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# New Approach to NPV

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Time Varying NPV

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### New Approach to NPV

1. 1. Capital Budgeting Decision Rules <ul><li>Net Present Value (NPV) </li></ul>
2. 2. Different Capital Budgeting Decision Rules <ul><li>Payback Period </li></ul><ul><li>Average on investment Return Method </li></ul><ul><li>Discounted Payback Period </li></ul><ul><li>Net Present Value (NPV) </li></ul><ul><li>Internal Rate of Return (IRR) </li></ul><ul><li>Modified Internal Rate of Return (MIRR) </li></ul><ul><li>Profitability Index </li></ul><ul><li>Cost Benefit Ratio </li></ul>
3. 3. Net Present Value (NPV) <ul><li>Definition </li></ul><ul><li>The Net Present Value (NPV) of a project is the sum of the present values of all the cash flows – positive as well as negative – that are expected to occur over the life of the project. </li></ul><ul><li>Where, </li></ul><ul><li>C t = Cash Flow for t th Period </li></ul><ul><li>t = Period instance of Project Life </li></ul><ul><li>r = Cost of Capital </li></ul><ul><li>n = Life of the Project </li></ul>
4. 4. Properties of NPV Rule <ul><li>NPV are Additive </li></ul><ul><ul><li>NPV (A + B) = NPV (A) + NPV (B) </li></ul></ul><ul><ul><li>Value of a Firm = NPV (Present Projects) + NPV (Future Projects) </li></ul></ul><ul><li>Intermediate Cash Flows are Invested at Cost of Capital </li></ul><ul><ul><li>The NPV rule assumes that the intermediate cash flows of a project – that is, cash flows that occur between the initiation and the termination of the project – are invested at a rate of return equal to the cost of capital </li></ul></ul><ul><li>NPV Calculation Permits Time Varying Discount Rates </li></ul>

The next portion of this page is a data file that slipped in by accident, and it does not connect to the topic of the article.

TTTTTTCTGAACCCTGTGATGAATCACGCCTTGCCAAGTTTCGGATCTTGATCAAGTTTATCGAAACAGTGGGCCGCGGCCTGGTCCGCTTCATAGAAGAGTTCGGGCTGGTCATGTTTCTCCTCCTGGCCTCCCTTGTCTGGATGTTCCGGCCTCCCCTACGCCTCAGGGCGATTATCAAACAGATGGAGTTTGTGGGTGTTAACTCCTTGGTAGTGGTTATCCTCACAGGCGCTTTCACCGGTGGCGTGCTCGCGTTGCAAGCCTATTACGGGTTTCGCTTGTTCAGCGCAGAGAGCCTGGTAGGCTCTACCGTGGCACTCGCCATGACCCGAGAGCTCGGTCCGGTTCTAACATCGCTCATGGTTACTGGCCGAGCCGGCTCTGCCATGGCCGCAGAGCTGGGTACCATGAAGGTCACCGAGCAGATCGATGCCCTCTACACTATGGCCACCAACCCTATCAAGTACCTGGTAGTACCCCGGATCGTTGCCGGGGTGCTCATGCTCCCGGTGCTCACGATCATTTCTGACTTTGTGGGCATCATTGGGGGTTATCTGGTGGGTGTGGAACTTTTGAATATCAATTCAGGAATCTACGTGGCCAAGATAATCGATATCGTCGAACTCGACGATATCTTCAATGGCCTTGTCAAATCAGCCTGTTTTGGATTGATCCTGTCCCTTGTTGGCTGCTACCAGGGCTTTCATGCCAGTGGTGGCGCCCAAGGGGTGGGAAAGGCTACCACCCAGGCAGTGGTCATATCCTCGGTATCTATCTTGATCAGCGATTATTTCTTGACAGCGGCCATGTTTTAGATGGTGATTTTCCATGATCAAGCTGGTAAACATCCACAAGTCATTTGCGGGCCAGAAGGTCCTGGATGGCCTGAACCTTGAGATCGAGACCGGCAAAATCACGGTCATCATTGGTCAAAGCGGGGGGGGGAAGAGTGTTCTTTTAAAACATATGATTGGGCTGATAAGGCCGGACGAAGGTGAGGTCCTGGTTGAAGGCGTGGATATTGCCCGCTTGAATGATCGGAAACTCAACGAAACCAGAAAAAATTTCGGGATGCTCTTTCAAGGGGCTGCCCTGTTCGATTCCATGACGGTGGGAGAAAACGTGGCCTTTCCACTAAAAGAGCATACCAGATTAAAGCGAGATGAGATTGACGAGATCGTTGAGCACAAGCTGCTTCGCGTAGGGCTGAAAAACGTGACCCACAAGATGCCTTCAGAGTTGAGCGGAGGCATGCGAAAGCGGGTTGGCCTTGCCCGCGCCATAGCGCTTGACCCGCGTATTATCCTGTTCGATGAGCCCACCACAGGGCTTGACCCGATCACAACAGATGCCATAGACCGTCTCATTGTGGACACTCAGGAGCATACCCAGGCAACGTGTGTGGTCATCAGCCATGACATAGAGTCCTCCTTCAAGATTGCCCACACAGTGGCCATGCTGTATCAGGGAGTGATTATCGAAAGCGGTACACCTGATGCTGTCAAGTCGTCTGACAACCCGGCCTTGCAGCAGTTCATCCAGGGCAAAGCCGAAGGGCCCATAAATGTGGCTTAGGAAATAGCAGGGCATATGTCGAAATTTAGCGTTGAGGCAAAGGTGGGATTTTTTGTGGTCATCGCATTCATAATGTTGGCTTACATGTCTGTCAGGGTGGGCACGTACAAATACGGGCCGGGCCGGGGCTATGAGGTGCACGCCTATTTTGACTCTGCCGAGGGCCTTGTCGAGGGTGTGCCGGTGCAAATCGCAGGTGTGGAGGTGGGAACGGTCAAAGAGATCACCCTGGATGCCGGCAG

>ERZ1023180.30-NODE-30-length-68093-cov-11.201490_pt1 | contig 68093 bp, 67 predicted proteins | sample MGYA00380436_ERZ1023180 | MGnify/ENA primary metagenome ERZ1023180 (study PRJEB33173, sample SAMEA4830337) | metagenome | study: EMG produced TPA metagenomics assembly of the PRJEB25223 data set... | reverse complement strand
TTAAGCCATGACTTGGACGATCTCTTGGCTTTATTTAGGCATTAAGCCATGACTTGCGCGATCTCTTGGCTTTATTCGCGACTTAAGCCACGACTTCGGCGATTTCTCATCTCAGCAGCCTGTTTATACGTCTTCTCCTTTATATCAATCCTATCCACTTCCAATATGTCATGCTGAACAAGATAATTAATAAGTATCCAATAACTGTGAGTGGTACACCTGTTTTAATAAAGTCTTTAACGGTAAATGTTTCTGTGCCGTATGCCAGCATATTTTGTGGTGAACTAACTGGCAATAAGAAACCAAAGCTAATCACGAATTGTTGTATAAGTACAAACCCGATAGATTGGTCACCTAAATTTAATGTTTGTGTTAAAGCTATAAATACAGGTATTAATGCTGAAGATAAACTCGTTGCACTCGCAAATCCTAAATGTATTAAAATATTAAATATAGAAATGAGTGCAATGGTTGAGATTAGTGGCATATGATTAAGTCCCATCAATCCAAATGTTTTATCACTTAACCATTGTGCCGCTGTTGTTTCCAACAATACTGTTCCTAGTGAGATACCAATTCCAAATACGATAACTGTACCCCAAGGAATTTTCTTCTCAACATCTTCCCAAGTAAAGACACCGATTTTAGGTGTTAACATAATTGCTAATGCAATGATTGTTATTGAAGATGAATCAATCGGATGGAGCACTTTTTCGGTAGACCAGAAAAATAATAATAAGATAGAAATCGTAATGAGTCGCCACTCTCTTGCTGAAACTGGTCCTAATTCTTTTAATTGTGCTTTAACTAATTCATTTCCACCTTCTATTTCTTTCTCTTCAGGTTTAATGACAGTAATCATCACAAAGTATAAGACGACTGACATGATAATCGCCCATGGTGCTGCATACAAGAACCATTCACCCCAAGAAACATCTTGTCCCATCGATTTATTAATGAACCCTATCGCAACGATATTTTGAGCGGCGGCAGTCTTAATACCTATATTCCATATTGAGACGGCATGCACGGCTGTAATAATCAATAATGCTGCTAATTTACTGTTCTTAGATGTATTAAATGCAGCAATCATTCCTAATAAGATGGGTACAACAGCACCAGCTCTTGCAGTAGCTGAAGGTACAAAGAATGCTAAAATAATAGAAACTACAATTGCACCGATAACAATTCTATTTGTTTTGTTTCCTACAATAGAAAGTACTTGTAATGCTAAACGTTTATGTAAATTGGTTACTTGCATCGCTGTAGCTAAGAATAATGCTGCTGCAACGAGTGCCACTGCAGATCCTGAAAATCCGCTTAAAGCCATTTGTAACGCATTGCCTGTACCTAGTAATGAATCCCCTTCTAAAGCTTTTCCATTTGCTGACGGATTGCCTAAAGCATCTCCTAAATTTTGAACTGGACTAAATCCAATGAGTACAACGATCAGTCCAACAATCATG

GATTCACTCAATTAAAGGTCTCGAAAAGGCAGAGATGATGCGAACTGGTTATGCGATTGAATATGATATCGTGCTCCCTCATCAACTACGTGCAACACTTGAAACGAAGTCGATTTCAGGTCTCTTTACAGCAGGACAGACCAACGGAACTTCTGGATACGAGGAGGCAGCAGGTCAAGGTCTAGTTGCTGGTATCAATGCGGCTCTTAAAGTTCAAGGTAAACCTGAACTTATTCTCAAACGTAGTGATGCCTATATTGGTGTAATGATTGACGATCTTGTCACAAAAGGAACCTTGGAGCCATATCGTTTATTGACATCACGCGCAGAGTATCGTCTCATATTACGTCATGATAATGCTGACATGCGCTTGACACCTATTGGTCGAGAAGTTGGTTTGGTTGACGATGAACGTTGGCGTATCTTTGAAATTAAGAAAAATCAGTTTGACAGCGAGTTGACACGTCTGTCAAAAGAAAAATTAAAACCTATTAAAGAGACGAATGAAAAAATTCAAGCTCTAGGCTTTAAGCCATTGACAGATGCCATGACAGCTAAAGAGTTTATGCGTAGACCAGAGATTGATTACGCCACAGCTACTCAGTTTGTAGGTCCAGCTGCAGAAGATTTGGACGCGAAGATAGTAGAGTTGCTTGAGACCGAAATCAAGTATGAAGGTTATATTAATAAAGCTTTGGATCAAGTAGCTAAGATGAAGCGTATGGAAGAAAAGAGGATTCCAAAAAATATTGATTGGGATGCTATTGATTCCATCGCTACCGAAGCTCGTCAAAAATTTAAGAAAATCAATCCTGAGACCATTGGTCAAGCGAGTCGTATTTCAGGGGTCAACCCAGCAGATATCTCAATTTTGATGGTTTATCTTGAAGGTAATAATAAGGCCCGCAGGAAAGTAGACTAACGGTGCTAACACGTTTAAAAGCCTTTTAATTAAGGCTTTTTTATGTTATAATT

5. 5. Discount rate Change with Time <ul><li>The discount rate may change over time for the following reasons: </li></ul><ul><ul><li>The level of the interest rates change over time and hence sheds light on expected rates in future. </li></ul></ul><ul><ul><li>The risk characteristics of the project may change over time resulting change in cost of capital. </li></ul></ul><ul><ul><li>The financing mix of the project may vary over time causing change in cost of capital. </li></ul></ul>
6. 6. NPV using Time Varying Discount Rates Where, C t = Cash flow at the end of each period r j = One period discount rate applicable to period j (r 0 = 0) n = Life of the project α t = Certainty of Cash flow in percentage Risk Less Approach Certainty Equivalent Approach
7. 7. NPV using Time Varying Discount Rates <ul><li>These methods seeks to address a concern of predicting real returns and applying this predictability in the investment decision-making process. </li></ul><ul><li>There are major problems in Valuation </li></ul><ul><ul><li>the market risk premium must be estimated, </li></ul></ul><ul><ul><li>an appropriate risk-free rate must be chosen, and </li></ul></ul><ul><ul><li>the beta of the project or company must be determined. </li></ul></ul><ul><ul><li>All three of these inputs into are not constant. </li></ul></ul>
8. 8. NPV using Time Varying Discount Rates <ul><li>These methods forecast the future cost of capital using trend analysis and probability on basis of expectancy of sure cash flow. </li></ul><ul><li>These models can be further intervened for valuation of overseas by accounting the exchange rate exposure and global inflation. </li></ul>
9. 9. Limitations of NPV <ul><li>NPV is expressed in absolute terms rather relative terms and hence it does not give any picture of extent or scale of investment and what to choose, e.g. </li></ul><ul><ul><li>Project A; NPV 5,000,000; Investment 50,000,000 </li></ul></ul><ul><ul><li>Project B; NPV 2,500,000; Investment 10,000,000 </li></ul></ul><ul><li>NPV rule does not consider the life of project as a measure of decision. Hence for mutually exclusive projects with different lives the rule becomes biased. </li></ul>